The new reality of the Resurrection is that there are no individual, private, or discrete devotions apart from the Body of Christ; all word, Christian nourishment, and growth is eucharistically succored and comprehended in Jesus present in his crucified flesh through whom we have access to the Ancient of Days and reign in heaven and earth with Christ (Dan. 7).  


Jesus graciously initiated our participation into God’s NT rule by inviting us to our end-times meal, “Take eat, this is my body”; and because Life is in the blood (Gen. 9:4; Lev. 17:11) so that body and blood are again reunited in us, “Take drink, this Cup is the NT in my blood.” 


By our participation in Eucharist, death for us is defeated and on the Last Day we look to full union of separated body and soul, even as we are now united with Christ’s body and HS.


What are you to think of the church’s sacramental meal; but that it is the substance of Isaiah’s prophesy, “Behold, this is our God; we have waited for him, that he might save us. This is the LORD; we have waited for him; let us be glad and rejoice in his salvation.” 


We are on journey that does not end with heaven but continues through eternity. Isaiah’s prophecy gives us pause to consider salvation’s on-going nature, by looking back, looking to the present, and to our Last Day’s sustenance. 


God formed his church, a corporate being, that he might be “all in all” (1 Cor. 15:28b).  After exchanging wedding promises at Mt. Sinai, that the Lord would be Israel’s God and the church his obedient people, heaven hosted a feast.  Representatives of Israel sat upon the separating glassy sea as clarified pavement and beheld God face to face; and they ate and drank in his presence (Ex. 24:9-11); no doubt the meal included conversation with the Lord, who is Word in the place that St. John describes as being, “in beginning” (Jn. 1:1).  The invitation is to partake of the Trinity’s life through eternity.  


This meal in the place known as “in beginning” foreshadowed all future OT communion of God with Israel, and from our OT Reading portended Isaiah’s description of the coming Wedding Feast of the Lamb (Rev. 19:9; 21:1-4).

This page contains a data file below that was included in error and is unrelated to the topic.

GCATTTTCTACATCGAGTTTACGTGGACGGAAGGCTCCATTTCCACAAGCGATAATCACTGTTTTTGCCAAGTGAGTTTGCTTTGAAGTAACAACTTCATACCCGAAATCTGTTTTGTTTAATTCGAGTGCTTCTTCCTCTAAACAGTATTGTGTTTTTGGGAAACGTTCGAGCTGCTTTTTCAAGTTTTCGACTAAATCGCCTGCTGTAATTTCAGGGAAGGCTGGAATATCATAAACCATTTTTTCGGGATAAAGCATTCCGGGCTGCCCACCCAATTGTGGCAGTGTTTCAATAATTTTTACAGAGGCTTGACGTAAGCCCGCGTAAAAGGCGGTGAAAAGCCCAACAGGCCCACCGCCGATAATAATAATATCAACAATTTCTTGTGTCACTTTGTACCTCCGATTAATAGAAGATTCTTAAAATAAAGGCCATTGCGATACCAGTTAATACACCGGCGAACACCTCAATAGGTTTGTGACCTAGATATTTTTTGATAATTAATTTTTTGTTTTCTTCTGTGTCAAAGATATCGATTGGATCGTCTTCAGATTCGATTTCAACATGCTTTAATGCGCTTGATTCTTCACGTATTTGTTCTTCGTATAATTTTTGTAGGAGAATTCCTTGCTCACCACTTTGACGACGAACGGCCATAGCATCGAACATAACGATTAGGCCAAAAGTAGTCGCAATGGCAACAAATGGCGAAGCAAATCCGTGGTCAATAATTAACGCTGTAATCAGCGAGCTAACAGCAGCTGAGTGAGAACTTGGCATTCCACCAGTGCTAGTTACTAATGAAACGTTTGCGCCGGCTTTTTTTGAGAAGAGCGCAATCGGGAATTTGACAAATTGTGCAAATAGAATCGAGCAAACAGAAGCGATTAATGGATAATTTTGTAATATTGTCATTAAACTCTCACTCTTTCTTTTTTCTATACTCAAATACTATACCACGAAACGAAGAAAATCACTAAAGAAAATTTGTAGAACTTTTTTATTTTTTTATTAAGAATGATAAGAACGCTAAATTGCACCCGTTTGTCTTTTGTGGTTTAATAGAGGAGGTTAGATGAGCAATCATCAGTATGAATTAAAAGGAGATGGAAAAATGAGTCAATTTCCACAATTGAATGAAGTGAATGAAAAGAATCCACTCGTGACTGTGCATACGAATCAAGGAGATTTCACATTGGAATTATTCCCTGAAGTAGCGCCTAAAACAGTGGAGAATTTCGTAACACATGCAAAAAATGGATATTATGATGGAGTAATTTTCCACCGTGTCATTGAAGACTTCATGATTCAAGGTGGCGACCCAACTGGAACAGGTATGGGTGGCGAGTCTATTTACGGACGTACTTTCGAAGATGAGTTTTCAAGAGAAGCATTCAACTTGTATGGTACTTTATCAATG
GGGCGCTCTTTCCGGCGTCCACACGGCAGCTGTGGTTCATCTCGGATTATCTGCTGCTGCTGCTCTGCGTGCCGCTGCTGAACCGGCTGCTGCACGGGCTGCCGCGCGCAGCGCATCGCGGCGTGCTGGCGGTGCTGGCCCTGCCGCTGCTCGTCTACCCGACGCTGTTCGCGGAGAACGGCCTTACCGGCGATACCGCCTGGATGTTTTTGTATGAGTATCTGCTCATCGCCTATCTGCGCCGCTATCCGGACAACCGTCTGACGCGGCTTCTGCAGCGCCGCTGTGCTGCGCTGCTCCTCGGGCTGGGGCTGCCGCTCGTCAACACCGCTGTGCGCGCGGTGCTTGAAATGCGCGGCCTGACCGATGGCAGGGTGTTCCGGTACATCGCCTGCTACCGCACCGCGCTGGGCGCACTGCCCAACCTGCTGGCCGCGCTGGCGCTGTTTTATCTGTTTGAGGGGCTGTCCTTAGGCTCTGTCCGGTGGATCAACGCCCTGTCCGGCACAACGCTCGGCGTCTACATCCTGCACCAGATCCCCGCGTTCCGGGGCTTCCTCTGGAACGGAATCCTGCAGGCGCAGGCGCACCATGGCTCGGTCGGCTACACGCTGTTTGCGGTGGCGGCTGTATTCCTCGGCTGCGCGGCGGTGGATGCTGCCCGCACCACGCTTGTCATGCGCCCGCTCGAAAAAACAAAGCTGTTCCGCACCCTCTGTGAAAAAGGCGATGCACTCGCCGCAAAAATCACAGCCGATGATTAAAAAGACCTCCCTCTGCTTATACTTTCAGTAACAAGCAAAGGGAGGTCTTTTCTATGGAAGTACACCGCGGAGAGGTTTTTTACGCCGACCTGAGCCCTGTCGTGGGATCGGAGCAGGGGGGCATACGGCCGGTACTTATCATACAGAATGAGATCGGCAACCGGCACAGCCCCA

On Holy Thursday the church participated, as she does today, with apostolic representatives of the Bride in union with Jesus’ soon to be broken body and shed blood.


On Good Friday our Easter Triduum liturgically continued to where Jesus was baptized into the obedient death of a Son to release us from death; and with the water and blood issuing from his sacrificial Passion the church has been handed the HS for saving faith and Life.


During our Easter Vigil we awaited in faith through the night of the old Sabbath in the hope of God’s fidelity of promised union with his Son’s rising; and so also by hope we receive in Baptism that very promise. By Jesus’ resurrection we baptismally participate in his death and so die to sin and rise to new Life in his flesh and blood for our on-going Lord’s Day Supper. 


The long and the short is that Christ reigns in the world with his Baptized, his flesh-fed saints in Holy Communion, and so in the same way God has loved the world (Jn. 3:16) as we are lifted in Christ. 


In the world our witness of God’s love and Jesus’ obedience lifts us with him by partaking his “bread-flesh” and “wine-blood”, the substance and source of the new creation in the NT. By the church’s word and sacrament we have a bodily resurrection now; now we are “Body of Christ” in union with him and one another. 


As Isaiah suggests, we are the Lord’s “hosts” (25:6), the army of God. In, with, and under him we rule in heaven and earth through Christ, the Crucified One, in the same love he has shown you.  Amen and alleluia! 




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Sermon - 3/31/18
2018.04.06 19:11:39

EASTER VIGIL/ABC (2018): Mark 16:1-8


St. Mark’s Gospel termination is controversial. His earliest rendering, unlike the other evangelists, ends on a fearful note, “And [the women] went out and fled from the tomb, for trembling and astonishment had seized them, and they said nothing to anyone, for they were afraid (v. 8); full stop, end of Mark’s original Gospel version.  


Early on many Christians thought the women’s silence and fear inappropriate in response to the angelic young man’s good news of Resurrection. Mark later appended a longer ending where Jesus appears to Mary Magdalene, Peter, and the eleven. 


On this vigil through the night as we watch for the coming Light of Day, we are satisfied with Mark’s original version, as we anticipate the Light of Christ fully engaged, replete with “Alleluias”; but for now we join the Mary Magdalene, Mary, Salome, and those waiting through the Sabbath night following Jesus’ crucifixion; as Genesis puts it, “there was evening and there was morning, the first day” (1:5b).


Fear is the a fruit of sin; disbelieving God. Fears breed anger, and are contemptuous of what is good and true from God.  Fear is a cancer that must not be left to fester in the human soul.  The women entered the tomb bearing, perhaps a gift from Joseph of Arimathaea, a secret disciple for fear of the Jews.  


Joseph’s new tomb in the garden received Jesus’s body on Good Friday; but now on Sunday it was not there. Instead, an angelic young man greeted the women announcing Jesus’ Resurrection and assuring them that they should not be alarmed. 


Still the power of the proclamation did not as yet engage the women. None of what the women heard and saw made sense.  For fear the women suspended their belief in Jesus’ promise to rise on the third day; continuing in a state of fear.  Though dawn had arrived, they fled returning to terror’s dark vigil.